drive that gave them birth."
Intrapreneurship practices have developed in response to the modern world's rapidly changing
marketplace. "While businesses of varying sizes have long had internal units for development of
new products, many found such arrangements were inadequate in today's business environment,
" contended Nation's Business. "Creative young people chafed under corporate bureaucracies and
frequently left to develop their ideas as entrepreneurs. Their former employers lost not only
highly promising talent, but also a chance for profitable new lines. Intrapreneuring in its current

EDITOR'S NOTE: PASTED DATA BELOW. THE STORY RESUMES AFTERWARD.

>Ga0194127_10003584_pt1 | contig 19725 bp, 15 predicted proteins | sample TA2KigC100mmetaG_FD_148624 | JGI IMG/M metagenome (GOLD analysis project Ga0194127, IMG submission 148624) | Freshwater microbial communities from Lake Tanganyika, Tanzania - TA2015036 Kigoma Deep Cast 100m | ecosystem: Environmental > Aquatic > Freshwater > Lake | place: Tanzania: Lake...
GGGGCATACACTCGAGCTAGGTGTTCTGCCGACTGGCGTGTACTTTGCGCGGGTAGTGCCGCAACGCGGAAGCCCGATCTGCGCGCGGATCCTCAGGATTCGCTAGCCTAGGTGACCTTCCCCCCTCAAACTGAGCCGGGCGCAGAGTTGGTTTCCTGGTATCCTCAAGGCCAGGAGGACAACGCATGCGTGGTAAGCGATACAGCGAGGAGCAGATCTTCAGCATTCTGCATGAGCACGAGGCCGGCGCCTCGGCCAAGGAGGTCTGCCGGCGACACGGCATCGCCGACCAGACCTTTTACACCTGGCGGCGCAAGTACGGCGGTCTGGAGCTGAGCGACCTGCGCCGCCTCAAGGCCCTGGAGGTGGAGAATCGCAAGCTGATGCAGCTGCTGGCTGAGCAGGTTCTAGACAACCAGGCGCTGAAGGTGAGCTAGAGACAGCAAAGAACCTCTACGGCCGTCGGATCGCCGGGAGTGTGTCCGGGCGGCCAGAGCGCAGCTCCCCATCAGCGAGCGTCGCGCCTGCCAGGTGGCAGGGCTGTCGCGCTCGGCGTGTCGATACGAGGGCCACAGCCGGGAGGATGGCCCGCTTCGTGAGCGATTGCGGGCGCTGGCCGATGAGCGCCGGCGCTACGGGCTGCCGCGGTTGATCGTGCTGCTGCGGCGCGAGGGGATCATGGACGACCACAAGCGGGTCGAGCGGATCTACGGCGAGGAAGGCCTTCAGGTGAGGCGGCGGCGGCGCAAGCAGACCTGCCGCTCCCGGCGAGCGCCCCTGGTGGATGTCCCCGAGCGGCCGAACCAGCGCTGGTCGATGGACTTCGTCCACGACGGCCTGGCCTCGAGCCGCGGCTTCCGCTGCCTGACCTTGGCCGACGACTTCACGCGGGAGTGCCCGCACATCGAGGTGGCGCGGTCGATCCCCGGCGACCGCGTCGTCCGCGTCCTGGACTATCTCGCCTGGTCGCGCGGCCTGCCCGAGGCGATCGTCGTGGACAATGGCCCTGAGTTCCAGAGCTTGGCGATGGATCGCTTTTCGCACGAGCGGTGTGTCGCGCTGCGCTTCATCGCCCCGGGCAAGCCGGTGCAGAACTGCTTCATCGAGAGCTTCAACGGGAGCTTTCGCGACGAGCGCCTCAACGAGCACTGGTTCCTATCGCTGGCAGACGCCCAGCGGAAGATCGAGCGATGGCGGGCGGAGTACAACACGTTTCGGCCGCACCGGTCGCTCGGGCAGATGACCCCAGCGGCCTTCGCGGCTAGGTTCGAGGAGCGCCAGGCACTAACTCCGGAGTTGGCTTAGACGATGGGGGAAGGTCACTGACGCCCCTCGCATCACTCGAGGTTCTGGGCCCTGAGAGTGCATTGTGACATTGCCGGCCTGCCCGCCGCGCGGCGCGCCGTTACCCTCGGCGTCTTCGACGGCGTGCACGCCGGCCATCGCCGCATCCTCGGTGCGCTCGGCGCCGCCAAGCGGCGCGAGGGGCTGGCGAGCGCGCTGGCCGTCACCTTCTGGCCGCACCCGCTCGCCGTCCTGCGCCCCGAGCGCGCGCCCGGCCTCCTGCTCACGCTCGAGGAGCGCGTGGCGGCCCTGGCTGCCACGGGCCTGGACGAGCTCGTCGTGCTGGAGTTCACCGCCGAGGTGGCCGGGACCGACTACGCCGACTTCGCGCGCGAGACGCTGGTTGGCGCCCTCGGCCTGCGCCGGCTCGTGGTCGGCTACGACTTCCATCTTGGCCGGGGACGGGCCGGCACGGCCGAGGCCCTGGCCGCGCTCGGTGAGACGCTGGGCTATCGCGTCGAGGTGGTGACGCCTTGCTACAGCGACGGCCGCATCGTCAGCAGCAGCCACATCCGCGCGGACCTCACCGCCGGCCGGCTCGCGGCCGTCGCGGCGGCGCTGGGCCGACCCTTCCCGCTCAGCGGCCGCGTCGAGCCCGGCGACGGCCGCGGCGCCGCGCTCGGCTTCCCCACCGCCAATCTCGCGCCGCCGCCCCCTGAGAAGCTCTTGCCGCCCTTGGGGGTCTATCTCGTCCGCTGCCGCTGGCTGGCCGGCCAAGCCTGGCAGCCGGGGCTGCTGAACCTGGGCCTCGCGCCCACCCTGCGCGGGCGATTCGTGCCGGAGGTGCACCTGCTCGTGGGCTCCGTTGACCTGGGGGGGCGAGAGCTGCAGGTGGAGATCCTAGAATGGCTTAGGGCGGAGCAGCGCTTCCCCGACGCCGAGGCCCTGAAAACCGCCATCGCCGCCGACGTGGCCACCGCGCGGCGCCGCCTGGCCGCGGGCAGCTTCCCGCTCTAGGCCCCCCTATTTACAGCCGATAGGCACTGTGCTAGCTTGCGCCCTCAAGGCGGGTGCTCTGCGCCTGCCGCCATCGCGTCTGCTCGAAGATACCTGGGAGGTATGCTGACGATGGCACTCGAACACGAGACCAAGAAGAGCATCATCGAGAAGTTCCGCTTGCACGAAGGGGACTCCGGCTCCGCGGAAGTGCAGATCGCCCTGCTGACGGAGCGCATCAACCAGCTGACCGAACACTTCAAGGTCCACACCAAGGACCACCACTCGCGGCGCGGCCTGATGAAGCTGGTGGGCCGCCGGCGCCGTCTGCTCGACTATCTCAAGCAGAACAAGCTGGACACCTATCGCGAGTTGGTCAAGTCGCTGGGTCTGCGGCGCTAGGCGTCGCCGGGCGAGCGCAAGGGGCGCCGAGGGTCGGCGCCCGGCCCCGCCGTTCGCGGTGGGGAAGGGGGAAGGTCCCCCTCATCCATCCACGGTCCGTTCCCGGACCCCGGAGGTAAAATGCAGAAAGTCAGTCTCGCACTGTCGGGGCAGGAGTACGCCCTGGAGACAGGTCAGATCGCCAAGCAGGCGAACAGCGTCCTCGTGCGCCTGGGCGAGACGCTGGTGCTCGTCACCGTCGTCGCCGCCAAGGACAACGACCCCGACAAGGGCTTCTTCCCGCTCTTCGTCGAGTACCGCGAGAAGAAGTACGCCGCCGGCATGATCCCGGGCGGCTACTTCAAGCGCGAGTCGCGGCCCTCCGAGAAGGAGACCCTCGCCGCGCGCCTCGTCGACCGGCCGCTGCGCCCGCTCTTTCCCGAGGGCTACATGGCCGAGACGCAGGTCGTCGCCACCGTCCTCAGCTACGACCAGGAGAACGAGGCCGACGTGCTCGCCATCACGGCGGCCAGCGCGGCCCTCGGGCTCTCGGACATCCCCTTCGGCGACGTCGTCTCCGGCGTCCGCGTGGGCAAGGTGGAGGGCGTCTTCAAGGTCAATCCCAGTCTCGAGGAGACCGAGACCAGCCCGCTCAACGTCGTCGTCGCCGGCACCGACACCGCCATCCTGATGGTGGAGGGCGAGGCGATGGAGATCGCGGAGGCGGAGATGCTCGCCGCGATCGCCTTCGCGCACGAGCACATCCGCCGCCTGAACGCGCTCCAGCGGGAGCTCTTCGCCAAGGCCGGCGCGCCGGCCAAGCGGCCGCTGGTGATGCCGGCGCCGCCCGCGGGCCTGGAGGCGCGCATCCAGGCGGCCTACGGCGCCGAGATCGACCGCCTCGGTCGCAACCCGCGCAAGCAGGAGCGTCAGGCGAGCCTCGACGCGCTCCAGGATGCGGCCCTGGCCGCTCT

form represents the determination of such employers to solve their particular brain drain
problem. They are doing so by creating the environment—and providing the incentives—for
entrepreneurship within their existing business operations."
Internal corporate "incubators" are one innovative example of this trend. In these programs,
employees can use the company's resources (including their already established name and
reputation, as well as management experience, financial assistance, and infrastructure) to build
and promote their own new business ideas. These and similar arrangements enable companies to